Pickleball lob shots have been around since the beginning of pickleball, but they’ve become increasingly popular in recent years. Pickleball players should add the lob to their arsenal of strategies.
But it’s also important to know how to defend yourself against it. The pickleball lob shot can become your secret weapon with a little practice and know-how.
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What Is Lob Shot?
In pickleball, lob shots are high-lofted shots that aim at sending the ball high and deep over the opponent so that it ends up in the back of the court. Pickleball players can benefit greatly from this shot. Players can use this shot when their opponent stands at the non-volley zone line, close to the net.
A pickleball shot that moves your opponent away from the non-volley line also called the kitchen, gives you extra time to set up for your next shot while putting your opponent on the defensive.
USA Pickleball defines a lob as a lofted shot that sends the ball high overhead and deep.
Offensive Lob Shot
The trajectory of an offensive pickleball lob is flatter than that of a defensive lob. Designed to curve just above your opponent’s reach, it will land behind them.
Using an offensive lob is the best option when your opponent is at the edge of NVZ (“The Kitchen”) because they will need to scramble backwards to return the shot.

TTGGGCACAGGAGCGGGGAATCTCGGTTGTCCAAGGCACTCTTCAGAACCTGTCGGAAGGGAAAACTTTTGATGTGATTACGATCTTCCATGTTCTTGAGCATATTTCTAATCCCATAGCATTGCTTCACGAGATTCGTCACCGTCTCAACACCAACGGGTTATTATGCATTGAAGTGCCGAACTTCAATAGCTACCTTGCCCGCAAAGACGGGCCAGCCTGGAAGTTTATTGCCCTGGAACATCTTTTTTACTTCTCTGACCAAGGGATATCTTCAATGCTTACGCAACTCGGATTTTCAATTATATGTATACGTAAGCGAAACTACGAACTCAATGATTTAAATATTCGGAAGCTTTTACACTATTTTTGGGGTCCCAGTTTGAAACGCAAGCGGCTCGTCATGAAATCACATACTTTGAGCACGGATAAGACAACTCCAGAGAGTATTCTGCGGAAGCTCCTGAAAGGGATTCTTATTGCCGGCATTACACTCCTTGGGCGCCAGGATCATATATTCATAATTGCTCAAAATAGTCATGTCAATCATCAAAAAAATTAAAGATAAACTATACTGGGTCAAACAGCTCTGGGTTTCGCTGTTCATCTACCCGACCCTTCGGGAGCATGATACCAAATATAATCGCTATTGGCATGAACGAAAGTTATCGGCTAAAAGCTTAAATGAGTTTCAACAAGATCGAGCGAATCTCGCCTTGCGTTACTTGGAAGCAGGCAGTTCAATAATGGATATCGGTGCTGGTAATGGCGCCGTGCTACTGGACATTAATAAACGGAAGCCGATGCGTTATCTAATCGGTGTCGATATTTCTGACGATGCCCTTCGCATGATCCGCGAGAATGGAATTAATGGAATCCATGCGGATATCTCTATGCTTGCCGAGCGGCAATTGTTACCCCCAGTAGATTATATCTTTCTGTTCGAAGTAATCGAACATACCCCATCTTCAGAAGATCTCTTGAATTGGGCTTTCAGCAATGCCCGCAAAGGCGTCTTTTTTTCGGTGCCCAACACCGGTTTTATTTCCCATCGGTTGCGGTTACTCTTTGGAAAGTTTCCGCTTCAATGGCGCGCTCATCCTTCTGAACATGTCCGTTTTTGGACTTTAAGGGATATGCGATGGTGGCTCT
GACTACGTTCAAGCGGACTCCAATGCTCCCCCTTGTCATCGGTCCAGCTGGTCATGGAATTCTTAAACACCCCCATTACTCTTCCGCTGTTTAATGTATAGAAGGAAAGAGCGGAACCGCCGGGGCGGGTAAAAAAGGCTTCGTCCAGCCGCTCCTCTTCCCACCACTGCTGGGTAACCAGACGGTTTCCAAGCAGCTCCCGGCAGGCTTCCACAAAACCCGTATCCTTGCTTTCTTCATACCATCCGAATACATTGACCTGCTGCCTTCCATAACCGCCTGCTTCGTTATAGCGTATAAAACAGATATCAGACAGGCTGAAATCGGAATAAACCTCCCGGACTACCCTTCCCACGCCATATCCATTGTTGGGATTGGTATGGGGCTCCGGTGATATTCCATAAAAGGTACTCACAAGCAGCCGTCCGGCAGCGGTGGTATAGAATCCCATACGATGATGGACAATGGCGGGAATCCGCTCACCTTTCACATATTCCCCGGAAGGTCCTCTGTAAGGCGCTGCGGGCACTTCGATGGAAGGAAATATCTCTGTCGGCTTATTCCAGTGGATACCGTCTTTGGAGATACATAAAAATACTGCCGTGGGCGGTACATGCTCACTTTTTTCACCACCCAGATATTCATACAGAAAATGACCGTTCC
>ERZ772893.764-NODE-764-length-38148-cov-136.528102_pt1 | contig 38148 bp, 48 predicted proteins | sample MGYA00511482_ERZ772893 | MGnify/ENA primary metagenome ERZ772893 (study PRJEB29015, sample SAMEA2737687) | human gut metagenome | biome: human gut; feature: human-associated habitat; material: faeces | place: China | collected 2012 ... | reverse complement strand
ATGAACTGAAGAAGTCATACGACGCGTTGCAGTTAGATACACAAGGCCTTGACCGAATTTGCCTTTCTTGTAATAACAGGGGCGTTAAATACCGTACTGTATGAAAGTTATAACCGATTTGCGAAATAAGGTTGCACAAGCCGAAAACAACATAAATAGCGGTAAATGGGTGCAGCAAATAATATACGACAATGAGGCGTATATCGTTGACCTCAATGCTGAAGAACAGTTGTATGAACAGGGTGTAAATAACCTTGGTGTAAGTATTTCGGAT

How to Hit Offensive Lob?
A successful offensive lob requires both technique and strategy. An out-and-up motion and a slight angle of the paddle face are the most basic steps in the game.
Lift the ball upwards while lifting your knees in a balanced position with the paddle under the ball. Your weight should transfer towards your intended target. A reasonable amount of distance will separate you from the contact point. You will have less control if you have to stretch to reach the ball.
Pickleball lob shots should not be “telegraphed” from a strategic standpoint. Surprises work best when it comes to lobbing shots. Players who are preparing for lob shots often change their stance. To hit a drop or a dink shot, keep your knees bent, your body compressed, and paddle in front of you.
When you strike the ball from below, you use your wrist, elbow, and shoulder in one smooth motion to rotate the paddle so that it grips and rotates the ball. You’ll feel natural in no time with a little practice!
When Is an Offensive Lob a Smart Shot?